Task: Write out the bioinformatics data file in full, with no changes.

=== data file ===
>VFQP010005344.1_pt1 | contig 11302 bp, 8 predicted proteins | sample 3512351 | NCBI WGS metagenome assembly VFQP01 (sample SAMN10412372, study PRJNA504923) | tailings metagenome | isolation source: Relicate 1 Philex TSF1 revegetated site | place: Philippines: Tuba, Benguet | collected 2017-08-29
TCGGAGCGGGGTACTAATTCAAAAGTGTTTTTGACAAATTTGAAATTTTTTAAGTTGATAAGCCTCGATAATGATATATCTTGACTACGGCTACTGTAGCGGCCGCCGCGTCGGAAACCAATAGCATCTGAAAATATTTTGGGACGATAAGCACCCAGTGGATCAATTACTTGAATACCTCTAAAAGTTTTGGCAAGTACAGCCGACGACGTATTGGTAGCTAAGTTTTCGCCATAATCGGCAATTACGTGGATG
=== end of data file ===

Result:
>VFQP010005344.1_pt1 | contig 11302 bp, 8 predicted proteins | sample 3512351 | NCBI WGS metagenome assembly VFQP01 (sample SAMN10412372, study PRJNA504923) | tailings metagenome | isolation source: Relicate 1 Philex TSF1 revegetated site | place: Philippines: Tuba, Benguet | collected 2017-08-29
TCGGAGCGGGGTACTAATTCAAAAGTGTTTTTGACAAATTTGAAATTTTTTAAGTTGATAAGCCTCGATAATGATATATCTTGACTACGGCTACTGTAGCGGCCGCCGCGTCGGAAACCAATAGCATCTGAAAATATTTTGGGACGATAAGCACCCAGTGGATCAATTACTTGAATACCTCTAAAAGTTTTGGCAAGTACAGCCGACGACGTATTGGTAGCTAAGTTTTCGCCATAATCGGCAATTACGTGGATG